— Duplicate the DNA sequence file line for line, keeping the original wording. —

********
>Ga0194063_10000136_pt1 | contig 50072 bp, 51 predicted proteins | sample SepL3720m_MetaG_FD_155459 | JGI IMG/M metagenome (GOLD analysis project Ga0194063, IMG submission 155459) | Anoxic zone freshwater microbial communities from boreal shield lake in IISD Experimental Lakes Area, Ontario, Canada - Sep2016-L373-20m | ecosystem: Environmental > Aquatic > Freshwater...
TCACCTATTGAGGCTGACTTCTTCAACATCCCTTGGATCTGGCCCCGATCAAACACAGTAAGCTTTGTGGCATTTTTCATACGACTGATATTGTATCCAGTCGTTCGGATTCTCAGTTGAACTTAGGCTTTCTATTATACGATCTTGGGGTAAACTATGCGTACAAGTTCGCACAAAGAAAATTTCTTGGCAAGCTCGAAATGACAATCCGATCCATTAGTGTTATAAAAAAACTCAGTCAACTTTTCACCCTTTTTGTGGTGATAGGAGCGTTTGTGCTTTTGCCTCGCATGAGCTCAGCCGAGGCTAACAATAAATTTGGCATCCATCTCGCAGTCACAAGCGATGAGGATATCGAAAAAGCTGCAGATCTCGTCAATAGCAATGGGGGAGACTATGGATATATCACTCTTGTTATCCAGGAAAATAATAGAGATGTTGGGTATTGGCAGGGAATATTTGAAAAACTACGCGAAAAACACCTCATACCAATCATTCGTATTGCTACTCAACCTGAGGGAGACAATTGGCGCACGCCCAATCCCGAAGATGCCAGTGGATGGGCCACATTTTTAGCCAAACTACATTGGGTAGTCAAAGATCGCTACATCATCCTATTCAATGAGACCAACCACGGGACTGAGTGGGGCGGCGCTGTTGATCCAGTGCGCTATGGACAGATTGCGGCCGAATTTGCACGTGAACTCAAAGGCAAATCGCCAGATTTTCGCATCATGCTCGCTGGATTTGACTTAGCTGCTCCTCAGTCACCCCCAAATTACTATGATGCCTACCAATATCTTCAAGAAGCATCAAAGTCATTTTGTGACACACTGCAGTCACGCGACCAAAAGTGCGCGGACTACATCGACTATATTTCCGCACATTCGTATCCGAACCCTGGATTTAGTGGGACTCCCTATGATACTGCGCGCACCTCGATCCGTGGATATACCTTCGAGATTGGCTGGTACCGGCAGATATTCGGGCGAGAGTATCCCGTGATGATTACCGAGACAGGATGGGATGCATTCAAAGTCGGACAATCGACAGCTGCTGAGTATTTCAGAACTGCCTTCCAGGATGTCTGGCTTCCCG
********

>Ga0194063_10000136_pt1 | contig 50072 bp, 51 predicted proteins | sample SepL3720m_MetaG_FD_155459 | JGI IMG/M metagenome (GOLD analysis project Ga0194063, IMG submission 155459) | Anoxic zone freshwater microbial communities from boreal shield lake in IISD Experimental Lakes Area, Ontario, Canada - Sep2016-L373-20m | ecosystem: Environmental > Aquatic > Freshwater...
TCACCTATTGAGGCTGACTTCTTCAACATCCCTTGGATCTGGCCCCGATCAAACACAGTAAGCTTTGTGGCATTTTTCATACGACTGATATTGTATCCAGTCGTTCGGATTCTCAGTTGAACTTAGGCTTTCTATTATACGATCTTGGGGTAAACTATGCGTACAAGTTCGCACAAAGAAAATTTCTTGGCAAGCTCGAAATGACAATCCGATCCATTAGTGTTATAAAAAAACTCAGTCAACTTTTCACCCTTTTTGTGGTGATAGGAGCGTTTGTGCTTTTGCCTCGCATGAGCTCAGCCGAGGCTAACAATAAATTTGGCATCCATCTCGCAGTCACAAGCGATGAGGATATCGAAAAAGCTGCAGATCTCGTCAATAGCAATGGGGGAGACTATGGATATATCACTCTTGTTATCCAGGAAAATAATAGAGATGTTGGGTATTGGCAGGGAATATTTGAAAAACTACGCGAAAAACACCTCATACCAATCATTCGTATTGCTACTCAACCTGAGGGAGACAATTGGCGCACGCCCAATCCCGAAGATGCCAGTGGATGGGCCACATTTTTAGCCAAACTACATTGGGTAGTCAAAGATCGCTACATCATCCTATTCAATGAGACCAACCACGGGACTGAGTGGGGCGGCGCTGTTGATCCAGTGCGCTATGGACAGATTGCGGCCGAATTTGCACGTGAACTCAAAGGCAAATCGCCAGATTTTCGCATCATGCTCGCTGGATTTGACTTAGCTGCTCCTCAGTCACCCCCAAATTACTATGATGCCTACCAATATCTTCAAGAAGCATCAAAGTCATTTTGTGACACACTGCAGTCACGCGACCAAAAGTGCGCGGACTACATCGACTATATTTCCGCACATTCGTATCCGAACCCTGGATTTAGTGGGACTCCCTATGATACTGCGCGCACCTCGATCCGTGGATATACCTTCGAGATTGGCTGGTACCGGCAGATATTCGGGCGAGAGTATCCCGTGATGATTACCGAGACAGGATGGGATGCATTCAAAGTCGGACAATCGACAGCTGCTGAGTATTTCAGAACTGCCTTCCAGGATGTCTGGCTTCCCG